A starchy problem: GHG emissions and water use differences between major starchy foods
In this article, researchers from Cranfield University, UK, examine the environmental burden associated with the production, manufacturing and distribution of potatoes, pasta and rice. The aim of the research is to highlight the difference that can be made to an individual’s environmental footprint (here focusing on water use and greenhouse gas (GHG) emissions) by making dietary changes within food groups, rather than between them.
In this article, researchers from Cranfield University, UK, examine the environmental burden associated with the production, manufacturing and distribution of potatoes, pasta and rice. The aim of the research is to highlight the difference that can be made to an individual’s environmental footprint (here focusing on water use and greenhouse gas (GHG) emissions) by making dietary changes within food groups, rather than between them. By supplementing existing literature with original analysis, the authors use the life cycle assessment (LCA) approach to estimate the GHG emissions and water use associated with each of the foods from production through to retail.
The blue water footprint is here defined as water withdrawn from surface or groundwater resources and which has a higher opportunity cost to use, as it is in competition with other industrial, domestic and environmental uses. The researchers are careful to only account for water that has been consumed when calculating the footprint, so they exclude water that is merely used in a process (water used for washing potatoes) and which is left for use further downstream since it has not evaporated or been incorporated into a product.
The study does not extend to GHG emissions or water use associated with the preparation or consumption of the food, since people’s cooking methods tend to vary widely. The key findings of the paper are: that potatoes have lower GHG emissions and water use than either pasta or rice; that the high impact of rice mainly arises in the form of methane from rice paddies; and that dietary choices within food groups can have significant impacts on both the environmental burden of an individual’s diet and the location of this impact.
Food production is a major contributor to a country's environmental burden. However, the burdens associated with individual foods vary significantly due to differing agricultural systems and locations, post-harvest storage, manufacturing and transport requirements. Dietary choices can therefore have a significant impact on the overall burdens associated with food consumption. Previous studies have generally considered changes in the proportion of animal-based foods in the diet or changes to a vegetarian, or a vegan diet. Using a life cycle assessment approach and data from published sources supplemented by original analysis, we estimated the blue water scarcity footprint and greenhouse gas emissions associated with the production, manufacture and distribution of three popular starchy carbohydrate foods as consumed in the United Kingdom British fresh potatoes, Italian dried pasta and Indian dried basmati rice. Although similar to pasta in terms of greenhouse gas emissions per unit carbohydrate, when considered on the basis of typical portion size, potatoes have lower greenhouse gas emissions than pasta or basmati and the blue water scarcity footprint of basmati is two orders of magnitude greater than potatoes or pasta. The increasing preference for pasta and rice and reduction in household purchases of fresh potatoes in the United Kingdom over the period 1981-2010 has resulted in an increase in blue water scarcity footprint and a transfer of burdens from the United Kingdom to Italy and India, however the increased greenhouse gas emissions associated with rice and pasta has been, more or less, compensated by a reduction in emissions associated with purchases of potatoes. This paper has shown that dietary choices within food groups (in this case starchy carbohydrates) have a significant impact on an individual's contribution to greenhouse gas emissions and blue water scarcity footprint. The life cycle assessment approach is useful for understanding where the impacts of dietary choices occur and can inform the supply chain about where efforts should be targeted to reduce those impacts.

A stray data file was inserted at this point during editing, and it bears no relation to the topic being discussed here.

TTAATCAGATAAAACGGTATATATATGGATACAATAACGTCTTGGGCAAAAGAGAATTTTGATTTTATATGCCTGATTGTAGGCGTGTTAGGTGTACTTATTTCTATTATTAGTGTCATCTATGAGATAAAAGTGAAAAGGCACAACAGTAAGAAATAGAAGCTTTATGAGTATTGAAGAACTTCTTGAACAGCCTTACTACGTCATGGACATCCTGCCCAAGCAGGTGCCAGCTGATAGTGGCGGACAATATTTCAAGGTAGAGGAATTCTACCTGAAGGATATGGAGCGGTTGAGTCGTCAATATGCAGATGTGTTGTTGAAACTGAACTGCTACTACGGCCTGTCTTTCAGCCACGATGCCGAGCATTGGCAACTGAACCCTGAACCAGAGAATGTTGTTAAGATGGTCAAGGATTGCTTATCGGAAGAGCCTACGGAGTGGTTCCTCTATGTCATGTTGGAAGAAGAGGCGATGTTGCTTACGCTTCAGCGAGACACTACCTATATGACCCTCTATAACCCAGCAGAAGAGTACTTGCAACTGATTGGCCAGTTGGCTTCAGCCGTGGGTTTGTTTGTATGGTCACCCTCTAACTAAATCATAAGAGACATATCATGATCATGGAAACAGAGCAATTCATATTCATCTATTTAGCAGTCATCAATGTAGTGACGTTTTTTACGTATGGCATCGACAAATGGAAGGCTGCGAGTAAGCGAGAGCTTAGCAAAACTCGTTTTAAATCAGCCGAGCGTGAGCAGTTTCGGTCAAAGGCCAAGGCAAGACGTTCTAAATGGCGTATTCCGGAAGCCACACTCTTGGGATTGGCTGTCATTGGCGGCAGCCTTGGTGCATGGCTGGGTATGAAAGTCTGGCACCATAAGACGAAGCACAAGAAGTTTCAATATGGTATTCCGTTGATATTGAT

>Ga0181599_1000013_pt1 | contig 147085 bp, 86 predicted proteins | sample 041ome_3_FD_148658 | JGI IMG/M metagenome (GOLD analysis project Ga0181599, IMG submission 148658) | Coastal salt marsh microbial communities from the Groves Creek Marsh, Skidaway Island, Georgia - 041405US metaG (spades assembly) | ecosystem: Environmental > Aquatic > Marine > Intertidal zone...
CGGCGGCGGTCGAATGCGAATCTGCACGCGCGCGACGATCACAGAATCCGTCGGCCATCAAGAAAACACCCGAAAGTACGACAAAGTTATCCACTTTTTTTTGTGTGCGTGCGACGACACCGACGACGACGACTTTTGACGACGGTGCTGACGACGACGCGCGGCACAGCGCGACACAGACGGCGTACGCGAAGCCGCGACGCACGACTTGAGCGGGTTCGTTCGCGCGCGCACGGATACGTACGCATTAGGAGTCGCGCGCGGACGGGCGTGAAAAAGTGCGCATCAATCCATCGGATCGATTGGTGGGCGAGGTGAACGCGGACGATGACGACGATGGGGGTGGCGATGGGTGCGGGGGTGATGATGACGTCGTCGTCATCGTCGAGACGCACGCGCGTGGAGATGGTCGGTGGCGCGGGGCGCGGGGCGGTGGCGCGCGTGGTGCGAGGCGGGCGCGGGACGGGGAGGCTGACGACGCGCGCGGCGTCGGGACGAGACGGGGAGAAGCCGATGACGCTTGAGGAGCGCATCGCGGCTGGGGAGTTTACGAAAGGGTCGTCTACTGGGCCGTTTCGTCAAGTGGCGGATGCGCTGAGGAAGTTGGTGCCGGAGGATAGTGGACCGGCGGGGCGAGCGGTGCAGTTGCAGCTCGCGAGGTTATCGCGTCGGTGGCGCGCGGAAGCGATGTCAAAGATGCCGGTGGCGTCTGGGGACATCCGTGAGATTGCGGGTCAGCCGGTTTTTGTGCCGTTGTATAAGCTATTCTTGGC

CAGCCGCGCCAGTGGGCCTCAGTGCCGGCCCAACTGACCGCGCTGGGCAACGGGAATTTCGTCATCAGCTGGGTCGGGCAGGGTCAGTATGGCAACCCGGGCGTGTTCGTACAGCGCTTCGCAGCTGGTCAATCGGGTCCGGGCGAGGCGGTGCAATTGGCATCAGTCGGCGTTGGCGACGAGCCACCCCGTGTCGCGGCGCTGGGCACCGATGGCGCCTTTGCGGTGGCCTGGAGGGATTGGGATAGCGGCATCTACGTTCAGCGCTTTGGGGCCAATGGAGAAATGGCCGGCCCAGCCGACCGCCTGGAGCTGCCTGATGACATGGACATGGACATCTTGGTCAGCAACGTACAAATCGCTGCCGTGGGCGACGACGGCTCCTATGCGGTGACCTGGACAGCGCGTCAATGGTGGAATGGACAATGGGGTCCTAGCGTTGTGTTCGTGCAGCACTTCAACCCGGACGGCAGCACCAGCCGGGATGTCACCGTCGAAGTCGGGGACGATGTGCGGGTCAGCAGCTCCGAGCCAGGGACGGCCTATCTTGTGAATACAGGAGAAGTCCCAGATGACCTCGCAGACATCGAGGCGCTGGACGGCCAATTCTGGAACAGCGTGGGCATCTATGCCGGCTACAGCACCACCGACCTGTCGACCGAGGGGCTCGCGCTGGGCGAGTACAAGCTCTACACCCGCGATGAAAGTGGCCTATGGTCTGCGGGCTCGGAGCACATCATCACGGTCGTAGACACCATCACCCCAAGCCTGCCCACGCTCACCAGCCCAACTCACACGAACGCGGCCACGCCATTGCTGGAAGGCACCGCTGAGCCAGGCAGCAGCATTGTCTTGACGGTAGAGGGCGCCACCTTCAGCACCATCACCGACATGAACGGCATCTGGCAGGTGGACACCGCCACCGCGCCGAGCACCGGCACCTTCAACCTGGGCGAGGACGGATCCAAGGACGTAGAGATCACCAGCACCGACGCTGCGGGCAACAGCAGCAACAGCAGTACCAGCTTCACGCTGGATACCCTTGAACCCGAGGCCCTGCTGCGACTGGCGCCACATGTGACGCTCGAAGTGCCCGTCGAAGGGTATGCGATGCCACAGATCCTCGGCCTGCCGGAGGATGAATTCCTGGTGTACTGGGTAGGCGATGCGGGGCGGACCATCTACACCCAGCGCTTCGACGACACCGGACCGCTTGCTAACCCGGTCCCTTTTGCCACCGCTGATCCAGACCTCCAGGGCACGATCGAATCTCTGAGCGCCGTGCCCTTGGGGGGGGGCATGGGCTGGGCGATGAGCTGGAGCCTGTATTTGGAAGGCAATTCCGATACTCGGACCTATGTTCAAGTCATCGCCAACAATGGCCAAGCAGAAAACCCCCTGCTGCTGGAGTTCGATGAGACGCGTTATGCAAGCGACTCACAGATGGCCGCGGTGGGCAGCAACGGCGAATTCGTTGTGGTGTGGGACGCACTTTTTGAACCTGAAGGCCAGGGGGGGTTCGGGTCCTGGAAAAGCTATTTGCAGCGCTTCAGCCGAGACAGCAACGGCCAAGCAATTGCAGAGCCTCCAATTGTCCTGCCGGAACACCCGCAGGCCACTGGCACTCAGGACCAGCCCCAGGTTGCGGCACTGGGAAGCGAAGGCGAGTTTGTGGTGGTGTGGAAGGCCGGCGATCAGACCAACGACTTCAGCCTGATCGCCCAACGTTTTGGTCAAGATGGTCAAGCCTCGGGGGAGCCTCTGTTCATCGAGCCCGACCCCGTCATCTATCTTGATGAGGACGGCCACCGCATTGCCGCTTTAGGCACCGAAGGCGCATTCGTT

Hess, T., Chatterton, J., Daccache, A., and Williams, A. (2016) The Impact of Changing Food Choices on the Blue Water Scarcity Footprint and Greenhouse Gas Emissions of the British Diet: The Example of Potato, Pasta and Rice. Journal of Cleaner Production 112, 4558–4568.
Read the full paper here.
You can also see another similar paper from 2014, titled: “The impact of healthier dietary scenarios on the global blue water scarcity footprint of food consumption in the UK”
You can see other resources relating to Life cycle analysis, water footprinting and carbon footprinting (all three belong to our theory, methods and tools category), water stress and scarcity, water use consumption, GHG impacts and mitigation, potato, pasta, rice, sustainable healthy diets, in other Research Library categories.
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